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First Names by Slang Meaning

We give you the slang meaning, you give us the first name.
Last updated: May 16, 2013
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Slang Meaning
Name
Coffee
Joe
To pry open
Jimmy
To vomit
Ralph
Earl
Detective
Dick
$100 bill
Benjamin
Viet-Cong soldier
Charlie
German soldier
Jerry
British soldier
Tommy
Slang Meaning
Name
British police officer
Bobby
Marijuana
Mary Jane
Prostitute's client
John
Drink laced with a drug
Mickey
Female equivalent to bloke (Australia)
Sheila
Victim of a con
Patsy
Mark
To throw away
Chuck
+3
level 50
Jun 25, 2013
Does Gerry work for a German soldier? Never heard of Earl, just hurl.
+4
level 26
Jun 28, 2013
My family always said "up-chuck" for vomit, so I put "chuck" and accidentally answered a different question. lol
+1
level 70
Mar 30, 2019
Maybe he was trying to do semi-rhyming for "hurl"? (It doesn't really work for me either.)
+3
level 25
Jun 25, 2013
I do believe Spike is a valid name for a drink laced with drugs. And don't tell me Spike isn't a real name because if you do, the late Spike Milligan (sp?) will be turning in his grave.
+1
level 70
Mar 30, 2019
Spike is the verb, not the drink.
+1
level 64
Jun 25, 2013
Should accept Ben $100 bill---that's all I've heard it called.
+1
level 75
Aug 7, 2014
Same here. I tried Ben and Franklin - never heard it called a Benjamin.
+4
level 77
Sep 9, 2016
Come on, it's all about the Benjamins
+1
level 68
Aug 5, 2018
Franklin's a first name too.
+2
level 40
Jun 29, 2013
What about Jay for the dope answer. It' the first thing I thought of.
+3
level 46
Apr 25, 2014
In Australia at least I've only heard Jay referring to a joint, not marijuana itself. I tried Bud though, that's a name isn't it?
+1
level 71
Sep 24, 2013
A German soldier could also be Fritz, couldn't it?
+1
level 81
May 29, 2014
No, it's Jerry. Though I couldn't remember it.
+1
level 77
Oct 31, 2015
In French, we say Fritz, but I don't know if it exists in English.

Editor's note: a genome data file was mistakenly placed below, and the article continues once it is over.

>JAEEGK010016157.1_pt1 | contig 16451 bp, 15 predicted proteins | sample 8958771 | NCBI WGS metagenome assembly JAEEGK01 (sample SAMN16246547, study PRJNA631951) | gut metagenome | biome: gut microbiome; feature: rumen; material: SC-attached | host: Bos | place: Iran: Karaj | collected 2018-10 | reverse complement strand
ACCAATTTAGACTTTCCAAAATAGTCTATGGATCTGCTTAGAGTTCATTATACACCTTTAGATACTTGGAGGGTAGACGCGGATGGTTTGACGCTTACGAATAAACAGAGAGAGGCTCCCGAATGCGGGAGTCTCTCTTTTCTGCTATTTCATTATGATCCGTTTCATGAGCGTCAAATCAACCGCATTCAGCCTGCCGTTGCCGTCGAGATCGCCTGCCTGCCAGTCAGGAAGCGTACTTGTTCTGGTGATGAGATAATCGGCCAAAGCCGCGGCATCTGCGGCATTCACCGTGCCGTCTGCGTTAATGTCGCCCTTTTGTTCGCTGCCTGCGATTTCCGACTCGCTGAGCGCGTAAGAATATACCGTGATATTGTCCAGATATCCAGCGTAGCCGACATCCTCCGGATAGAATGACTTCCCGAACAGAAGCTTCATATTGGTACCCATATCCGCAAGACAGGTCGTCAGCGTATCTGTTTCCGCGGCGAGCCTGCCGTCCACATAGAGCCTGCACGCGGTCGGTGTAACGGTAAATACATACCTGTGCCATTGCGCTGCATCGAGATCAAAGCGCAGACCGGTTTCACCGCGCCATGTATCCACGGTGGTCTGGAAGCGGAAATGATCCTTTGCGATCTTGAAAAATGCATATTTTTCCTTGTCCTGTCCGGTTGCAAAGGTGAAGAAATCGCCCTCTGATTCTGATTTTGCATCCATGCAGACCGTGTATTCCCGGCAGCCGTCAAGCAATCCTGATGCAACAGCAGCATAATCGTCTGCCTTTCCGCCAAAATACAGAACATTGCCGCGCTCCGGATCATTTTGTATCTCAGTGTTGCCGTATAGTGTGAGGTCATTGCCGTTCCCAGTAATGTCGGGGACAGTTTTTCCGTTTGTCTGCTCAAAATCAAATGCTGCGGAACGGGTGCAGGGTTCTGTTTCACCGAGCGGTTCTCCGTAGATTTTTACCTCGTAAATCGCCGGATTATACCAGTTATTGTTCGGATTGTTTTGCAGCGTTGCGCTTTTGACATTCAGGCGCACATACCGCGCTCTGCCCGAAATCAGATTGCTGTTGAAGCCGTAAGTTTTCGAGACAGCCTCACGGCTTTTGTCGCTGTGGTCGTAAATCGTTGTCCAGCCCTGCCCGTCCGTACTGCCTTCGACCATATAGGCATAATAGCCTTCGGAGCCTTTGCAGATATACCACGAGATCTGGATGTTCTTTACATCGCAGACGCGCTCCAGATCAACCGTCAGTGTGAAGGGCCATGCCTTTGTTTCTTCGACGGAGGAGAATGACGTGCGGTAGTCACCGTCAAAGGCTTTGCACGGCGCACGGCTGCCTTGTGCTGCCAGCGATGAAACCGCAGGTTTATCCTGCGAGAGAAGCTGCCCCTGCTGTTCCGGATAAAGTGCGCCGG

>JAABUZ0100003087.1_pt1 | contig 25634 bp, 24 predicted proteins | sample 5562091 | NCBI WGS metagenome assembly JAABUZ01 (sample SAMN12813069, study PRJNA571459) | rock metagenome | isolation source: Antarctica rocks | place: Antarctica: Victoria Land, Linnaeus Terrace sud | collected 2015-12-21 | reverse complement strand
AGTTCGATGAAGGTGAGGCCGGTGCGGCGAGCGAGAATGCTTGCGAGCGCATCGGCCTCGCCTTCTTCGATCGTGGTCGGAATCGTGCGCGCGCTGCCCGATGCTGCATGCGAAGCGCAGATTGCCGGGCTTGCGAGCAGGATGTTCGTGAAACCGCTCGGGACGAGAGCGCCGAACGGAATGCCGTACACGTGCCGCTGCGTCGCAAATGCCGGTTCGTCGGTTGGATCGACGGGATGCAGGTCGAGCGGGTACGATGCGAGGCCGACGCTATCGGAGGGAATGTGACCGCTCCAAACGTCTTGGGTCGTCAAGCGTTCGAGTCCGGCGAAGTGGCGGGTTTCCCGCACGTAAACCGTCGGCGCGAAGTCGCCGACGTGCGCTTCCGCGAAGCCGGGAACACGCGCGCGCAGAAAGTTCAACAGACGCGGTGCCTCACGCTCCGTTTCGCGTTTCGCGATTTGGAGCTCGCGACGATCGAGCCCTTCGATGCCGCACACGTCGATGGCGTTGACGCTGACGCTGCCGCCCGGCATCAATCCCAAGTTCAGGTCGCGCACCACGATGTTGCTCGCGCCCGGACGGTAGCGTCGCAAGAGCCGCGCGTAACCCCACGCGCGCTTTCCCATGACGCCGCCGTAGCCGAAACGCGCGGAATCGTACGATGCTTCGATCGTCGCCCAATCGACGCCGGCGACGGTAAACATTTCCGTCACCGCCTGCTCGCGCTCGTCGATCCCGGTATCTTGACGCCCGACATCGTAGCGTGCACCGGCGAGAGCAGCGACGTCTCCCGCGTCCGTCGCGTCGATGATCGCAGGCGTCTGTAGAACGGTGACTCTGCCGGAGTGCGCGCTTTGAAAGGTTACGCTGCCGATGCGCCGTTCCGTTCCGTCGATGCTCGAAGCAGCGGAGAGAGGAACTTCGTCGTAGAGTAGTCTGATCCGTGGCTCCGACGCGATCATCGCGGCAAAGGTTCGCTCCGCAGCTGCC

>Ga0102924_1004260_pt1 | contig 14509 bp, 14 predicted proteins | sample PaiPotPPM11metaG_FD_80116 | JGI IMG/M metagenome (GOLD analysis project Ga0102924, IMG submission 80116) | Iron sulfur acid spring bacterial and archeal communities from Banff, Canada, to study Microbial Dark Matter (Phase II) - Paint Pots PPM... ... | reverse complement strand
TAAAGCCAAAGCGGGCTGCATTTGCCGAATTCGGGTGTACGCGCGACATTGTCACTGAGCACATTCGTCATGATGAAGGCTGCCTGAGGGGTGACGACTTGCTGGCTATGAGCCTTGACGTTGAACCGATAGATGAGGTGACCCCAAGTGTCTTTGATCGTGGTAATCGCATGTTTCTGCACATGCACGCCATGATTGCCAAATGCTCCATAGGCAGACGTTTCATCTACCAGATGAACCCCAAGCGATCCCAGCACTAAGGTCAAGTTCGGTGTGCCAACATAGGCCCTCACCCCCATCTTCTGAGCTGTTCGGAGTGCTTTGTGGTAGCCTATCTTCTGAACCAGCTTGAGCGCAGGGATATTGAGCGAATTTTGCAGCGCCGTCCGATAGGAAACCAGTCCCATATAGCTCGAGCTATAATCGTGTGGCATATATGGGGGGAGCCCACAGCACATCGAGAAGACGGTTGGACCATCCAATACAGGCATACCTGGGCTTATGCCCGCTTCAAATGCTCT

+1
level 69
Aug 18, 2018
Also called G√ľnther elsewhere in Europe.
+1
level 63
May 3, 2019
Yes, Fritz is used in English for a WW1 German soldier/s. At least I'm familiar with it having that meaning. I wasn't there at the time.
+2
level 54
Oct 16, 2013
also never heard earl used.
+2
level 55
May 22, 2014
Me neither.
+1
level 75
Aug 7, 2014
Never heard Ralph or Earl, but Hurl and Chuck I've heard of.
+1
level 69
Jan 17, 2015
I have never heard anyone say Earl when they mean Hurl. Also, Benjamin for $100. I have never heard. Sawbuck for $10 or Fin for $5, but Ben for $100? If someone asked me for a Ben I'd probably hand him a ballpoint.
+3
level 74
May 24, 2015
I think German soldiers have also been called "Fritz". And you should accept Herb for marijuana.
+1
level 72
Jul 25, 2015
Yes, in Europe they were called Fritz. And not only soldiers !
+1
level 68
Dec 11, 2018
Herb is one that works in Europe but not in America, due to differing pronunciations. In America, the H in Herb is pronounced in the name, but is silent when referring to a plant. Still, it make sense as an acceptable type-in since it works in British English.
+1
level 68
Aug 5, 2018
The instructions were pretty meaningless. I had to give up and see some answers to see what you were looking for.
+2
level 68
Aug 5, 2018
I think a Cockney saying 'url for hurl is obviously short pronunciation for what they know is hurl. Other than that, anyone who thinks it's Earl is just confused about the word they're hearing.
+1
level 75
Sep 15, 2018
Are you sure you don't mean "hurl" for "Earl"? I think you're confused because some people don't pronounce the h.
+1
level 68
Dec 11, 2018
I just created a similar quiz, not knowing about this one.
+1
level 70
Mar 30, 2019
The next time you update, you could add Nick for "to steal". British, but they need more respect. :-)